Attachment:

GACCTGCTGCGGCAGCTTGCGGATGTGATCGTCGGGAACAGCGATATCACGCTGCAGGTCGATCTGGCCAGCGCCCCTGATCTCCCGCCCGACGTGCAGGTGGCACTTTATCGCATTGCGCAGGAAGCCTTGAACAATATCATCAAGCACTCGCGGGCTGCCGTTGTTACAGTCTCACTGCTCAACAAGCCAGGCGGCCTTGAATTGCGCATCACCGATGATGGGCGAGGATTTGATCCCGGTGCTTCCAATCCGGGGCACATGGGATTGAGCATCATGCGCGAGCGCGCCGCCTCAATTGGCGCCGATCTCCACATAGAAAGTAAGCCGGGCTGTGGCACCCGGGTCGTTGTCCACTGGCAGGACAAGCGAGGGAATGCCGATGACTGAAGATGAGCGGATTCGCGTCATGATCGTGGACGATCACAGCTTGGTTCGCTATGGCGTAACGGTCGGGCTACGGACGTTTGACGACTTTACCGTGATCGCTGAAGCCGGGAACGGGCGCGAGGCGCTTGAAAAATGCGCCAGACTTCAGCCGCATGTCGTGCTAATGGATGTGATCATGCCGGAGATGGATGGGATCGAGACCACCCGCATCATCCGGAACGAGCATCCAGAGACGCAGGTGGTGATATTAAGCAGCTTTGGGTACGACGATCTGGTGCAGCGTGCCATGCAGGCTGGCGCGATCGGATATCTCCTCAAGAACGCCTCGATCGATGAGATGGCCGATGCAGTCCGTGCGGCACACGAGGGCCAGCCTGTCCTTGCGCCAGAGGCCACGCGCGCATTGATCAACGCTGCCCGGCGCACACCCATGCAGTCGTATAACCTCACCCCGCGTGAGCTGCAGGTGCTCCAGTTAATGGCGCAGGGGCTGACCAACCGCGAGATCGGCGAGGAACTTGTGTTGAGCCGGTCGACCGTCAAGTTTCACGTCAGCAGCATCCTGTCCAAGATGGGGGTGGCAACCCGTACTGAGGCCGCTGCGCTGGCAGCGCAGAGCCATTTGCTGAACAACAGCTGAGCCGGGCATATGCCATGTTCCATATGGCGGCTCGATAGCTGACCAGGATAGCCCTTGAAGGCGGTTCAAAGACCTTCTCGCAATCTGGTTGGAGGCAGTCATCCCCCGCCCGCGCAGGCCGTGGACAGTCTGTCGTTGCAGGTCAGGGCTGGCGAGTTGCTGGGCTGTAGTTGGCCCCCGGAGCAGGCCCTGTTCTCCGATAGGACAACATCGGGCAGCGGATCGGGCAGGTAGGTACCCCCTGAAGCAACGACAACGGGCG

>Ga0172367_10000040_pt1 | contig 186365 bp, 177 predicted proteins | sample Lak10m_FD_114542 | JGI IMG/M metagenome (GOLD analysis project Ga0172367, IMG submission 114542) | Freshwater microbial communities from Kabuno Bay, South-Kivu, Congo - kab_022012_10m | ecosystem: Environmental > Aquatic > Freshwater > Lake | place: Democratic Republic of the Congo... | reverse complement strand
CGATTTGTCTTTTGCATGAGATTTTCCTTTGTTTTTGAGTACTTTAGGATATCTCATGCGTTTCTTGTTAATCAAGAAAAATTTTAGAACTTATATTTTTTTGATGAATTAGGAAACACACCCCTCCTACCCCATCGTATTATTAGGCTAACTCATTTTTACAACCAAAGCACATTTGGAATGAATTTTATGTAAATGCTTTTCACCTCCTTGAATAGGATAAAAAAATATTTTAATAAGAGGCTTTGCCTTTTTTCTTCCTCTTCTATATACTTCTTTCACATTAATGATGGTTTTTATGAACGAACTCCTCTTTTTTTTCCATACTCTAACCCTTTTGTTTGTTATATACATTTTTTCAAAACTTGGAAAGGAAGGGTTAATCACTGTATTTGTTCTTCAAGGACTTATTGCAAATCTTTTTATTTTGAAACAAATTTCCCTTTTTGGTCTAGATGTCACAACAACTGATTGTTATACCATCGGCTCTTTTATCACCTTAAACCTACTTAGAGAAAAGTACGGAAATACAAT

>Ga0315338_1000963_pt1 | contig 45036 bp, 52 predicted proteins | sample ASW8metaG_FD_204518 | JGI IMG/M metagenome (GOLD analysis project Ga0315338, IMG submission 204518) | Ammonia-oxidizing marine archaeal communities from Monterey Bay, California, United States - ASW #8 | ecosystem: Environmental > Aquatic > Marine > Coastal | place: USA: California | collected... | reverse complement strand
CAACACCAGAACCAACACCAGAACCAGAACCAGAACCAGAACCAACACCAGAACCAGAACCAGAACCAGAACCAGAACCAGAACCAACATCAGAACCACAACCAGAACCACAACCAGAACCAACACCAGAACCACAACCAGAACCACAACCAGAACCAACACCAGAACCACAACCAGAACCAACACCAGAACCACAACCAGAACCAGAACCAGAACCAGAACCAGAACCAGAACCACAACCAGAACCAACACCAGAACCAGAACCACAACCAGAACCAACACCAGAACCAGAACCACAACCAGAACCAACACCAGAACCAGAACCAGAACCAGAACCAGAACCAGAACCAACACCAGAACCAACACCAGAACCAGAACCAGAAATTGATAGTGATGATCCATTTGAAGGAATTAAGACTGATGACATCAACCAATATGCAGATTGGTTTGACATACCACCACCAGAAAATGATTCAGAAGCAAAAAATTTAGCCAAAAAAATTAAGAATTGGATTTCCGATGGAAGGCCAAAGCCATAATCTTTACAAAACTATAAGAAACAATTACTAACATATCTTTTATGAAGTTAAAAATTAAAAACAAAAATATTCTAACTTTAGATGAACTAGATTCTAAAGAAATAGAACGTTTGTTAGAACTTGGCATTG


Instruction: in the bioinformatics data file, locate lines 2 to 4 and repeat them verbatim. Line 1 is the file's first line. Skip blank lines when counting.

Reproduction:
>Ga0172367_10000040_pt1 | contig 186365 bp, 177 predicted proteins | sample Lak10m_FD_114542 | JGI IMG/M metagenome (GOLD analysis project Ga0172367, IMG submission 114542) | Freshwater microbial communities from Kabuno Bay, South-Kivu, Congo - kab_022012_10m | ecosystem: Environmental > Aquatic > Freshwater > Lake | place: Democratic Republic of the Congo... | reverse complement strand
CGATTTGTCTTTTGCATGAGATTTTCCTTTGTTTTTGAGTACTTTAGGATATCTCATGCGTTTCTTGTTAATCAAGAAAAATTTTAGAACTTATATTTTTTTGATGAATTAGGAAACACACCCCTCCTACCCCATCGTATTATTAGGCTAACTCATTTTTACAACCAAAGCACATTTGGAATGAATTTTATGTAAATGCTTTTCACCTCCTTGAATAGGATAAAAAAATATTTTAATAAGAGGCTTTGCCTTTTTTCTTCCTCTTCTATATACTTCTTTCACATTAATGATGGTTTTTATGAACGAACTCCTCTTTTTTTTCCATACTCTAACCCTTTTGTTTGTTATATACATTTTTTCAAAACTTGGAAAGGAAGGGTTAATCACTGTATTTGTTCTTCAAGGACTTATTGCAAATCTTTTTATTTTGAAACAAATTTCCCTTTTTGGTCTAGATGTCACAACAACTGATTGTTATACCATCGGCTCTTTTATCACCTTAAACCTACTTAGAGAAAAGTACGGAAATACAAT

>Ga0315338_1000963_pt1 | contig 45036 bp, 52 predicted proteins | sample ASW8metaG_FD_204518 | JGI IMG/M metagenome (GOLD analysis project Ga0315338, IMG submission 204518) | Ammonia-oxidizing marine archaeal communities from Monterey Bay, California, United States - ASW #8 | ecosystem: Environmental > Aquatic > Marine > Coastal | place: USA: California | collected... | reverse complement strand